In this study there was a main effect in each analysis due to the effect of the vignettes. In each of the three factorial analyses using one of the VIEW factors and stress condition as independent variables, participants rated the high stress vignette as significantly more stressful than the low stress vignette. In addition, the neutral condition was rated lowest in perceived stress.

In terms of treatment fidelity, this finding was not surprising. As mentioned previously, case vignettes have successfully been used to change mood perception in a variety of research studies (Hjortso et al., 1989) . The importance of this result in the present study is that it supports the view that participants were attending to the directions given by this researcher, and that, by inference, were providing responses in a serious and truthful manner. Of those individuals who participated in the study, there were no papers that had to be discarded because of obviously irrelevant responses.

With regard to overall stress ratings, however, there were two interesting correlations. VIEW scores of Orientation to Change (r = .191, p < .05) and Manner of Processing (r = .228, p < .05) were significantly correlated with Stress Level Ratings. In other words, both Developers and Internals perceived higher stress levels than Explorers and Externals.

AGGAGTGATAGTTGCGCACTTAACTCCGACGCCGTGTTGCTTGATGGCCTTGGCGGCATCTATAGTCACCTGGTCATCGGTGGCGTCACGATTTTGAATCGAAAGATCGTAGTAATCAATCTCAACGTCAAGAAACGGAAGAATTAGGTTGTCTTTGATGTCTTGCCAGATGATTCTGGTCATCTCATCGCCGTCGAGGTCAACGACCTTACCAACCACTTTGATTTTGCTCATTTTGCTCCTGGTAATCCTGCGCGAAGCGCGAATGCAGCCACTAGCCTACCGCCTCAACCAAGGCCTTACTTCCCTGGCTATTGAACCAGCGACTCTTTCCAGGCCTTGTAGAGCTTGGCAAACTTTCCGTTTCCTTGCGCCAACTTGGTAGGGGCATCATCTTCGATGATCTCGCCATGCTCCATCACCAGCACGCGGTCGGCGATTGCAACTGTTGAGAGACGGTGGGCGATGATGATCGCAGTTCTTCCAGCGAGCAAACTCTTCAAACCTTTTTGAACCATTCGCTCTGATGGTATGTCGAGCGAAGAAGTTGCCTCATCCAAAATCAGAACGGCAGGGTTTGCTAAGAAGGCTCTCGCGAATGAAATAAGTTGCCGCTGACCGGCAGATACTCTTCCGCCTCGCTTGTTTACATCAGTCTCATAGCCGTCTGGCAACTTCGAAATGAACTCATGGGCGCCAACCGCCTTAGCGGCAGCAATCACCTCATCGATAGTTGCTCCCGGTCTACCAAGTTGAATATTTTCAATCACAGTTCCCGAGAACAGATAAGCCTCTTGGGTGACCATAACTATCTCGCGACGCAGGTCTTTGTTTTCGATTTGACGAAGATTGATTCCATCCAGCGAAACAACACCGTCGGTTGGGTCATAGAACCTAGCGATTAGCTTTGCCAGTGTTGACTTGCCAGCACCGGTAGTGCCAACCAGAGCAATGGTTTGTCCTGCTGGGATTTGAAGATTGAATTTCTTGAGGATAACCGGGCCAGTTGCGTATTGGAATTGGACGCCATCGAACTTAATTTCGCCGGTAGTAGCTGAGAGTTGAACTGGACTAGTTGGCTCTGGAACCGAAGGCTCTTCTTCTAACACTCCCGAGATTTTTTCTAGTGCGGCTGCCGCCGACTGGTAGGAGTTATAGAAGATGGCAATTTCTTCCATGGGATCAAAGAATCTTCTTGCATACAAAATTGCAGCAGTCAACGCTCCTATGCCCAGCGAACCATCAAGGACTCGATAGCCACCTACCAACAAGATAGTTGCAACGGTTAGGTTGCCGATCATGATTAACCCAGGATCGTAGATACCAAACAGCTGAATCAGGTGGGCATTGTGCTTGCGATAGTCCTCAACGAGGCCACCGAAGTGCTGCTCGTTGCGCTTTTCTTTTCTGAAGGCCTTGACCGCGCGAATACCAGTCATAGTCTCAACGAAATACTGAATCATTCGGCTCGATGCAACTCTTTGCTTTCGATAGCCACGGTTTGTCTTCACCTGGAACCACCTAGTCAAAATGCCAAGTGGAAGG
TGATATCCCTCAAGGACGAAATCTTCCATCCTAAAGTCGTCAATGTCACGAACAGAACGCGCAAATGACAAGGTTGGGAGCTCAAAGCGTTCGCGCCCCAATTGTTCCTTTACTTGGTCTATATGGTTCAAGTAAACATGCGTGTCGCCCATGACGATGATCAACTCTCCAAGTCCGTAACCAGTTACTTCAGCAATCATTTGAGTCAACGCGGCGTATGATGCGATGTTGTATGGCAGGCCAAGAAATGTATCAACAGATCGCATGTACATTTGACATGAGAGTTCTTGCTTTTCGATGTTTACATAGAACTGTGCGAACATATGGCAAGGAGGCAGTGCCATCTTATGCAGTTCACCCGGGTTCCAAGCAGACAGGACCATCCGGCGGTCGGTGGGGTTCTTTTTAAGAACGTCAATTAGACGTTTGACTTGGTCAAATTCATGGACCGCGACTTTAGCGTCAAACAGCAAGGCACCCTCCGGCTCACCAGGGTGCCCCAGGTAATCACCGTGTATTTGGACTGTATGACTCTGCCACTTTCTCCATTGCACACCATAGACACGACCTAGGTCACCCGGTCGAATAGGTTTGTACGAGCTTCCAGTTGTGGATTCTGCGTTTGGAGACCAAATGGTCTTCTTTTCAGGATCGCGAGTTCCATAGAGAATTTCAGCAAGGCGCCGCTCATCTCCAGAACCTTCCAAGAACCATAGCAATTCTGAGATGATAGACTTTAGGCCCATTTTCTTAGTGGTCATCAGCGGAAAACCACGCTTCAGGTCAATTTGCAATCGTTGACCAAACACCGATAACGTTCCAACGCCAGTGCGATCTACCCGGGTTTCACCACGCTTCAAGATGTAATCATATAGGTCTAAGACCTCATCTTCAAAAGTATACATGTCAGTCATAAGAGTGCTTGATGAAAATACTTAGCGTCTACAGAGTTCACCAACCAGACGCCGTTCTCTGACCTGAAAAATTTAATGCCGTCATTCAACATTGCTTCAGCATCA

These findings also are not surprising. Developers are not rule-breakers; they prefer structure, clarity. The vignette problems are “divergent” in nature. They are a “fuzzy,” ill-defined type of problem that has no obvious solution, offers limited background information, no clear pathway to a suitable answer, and no criteria for what may constitute a “best” solution. To this type of problem, Developers are more likely to respond with a sense of unease or discomfort, and stressful feelings. Similarly, by nature internal processors mull over thoughts to themselves for a time. They think through and “test” out their own ideas first. They look “inward” for inspiration in their own private “space.” But, that private time contains the burden of holding inward any stressful feelings before being able to allow others to share the burden.

These explanations suggest simply that Developers and Internals are more sensitive to conditions that present with more ambiguity and uncertainty. By extension, Explorers and Externals may actually react well to “fuzzy” ambiguity. They may see such a condition as “freeing,” as an opportunity to create their own rules (Explorers) and/or engage socially with others (Externals) in a problem solving enterprise.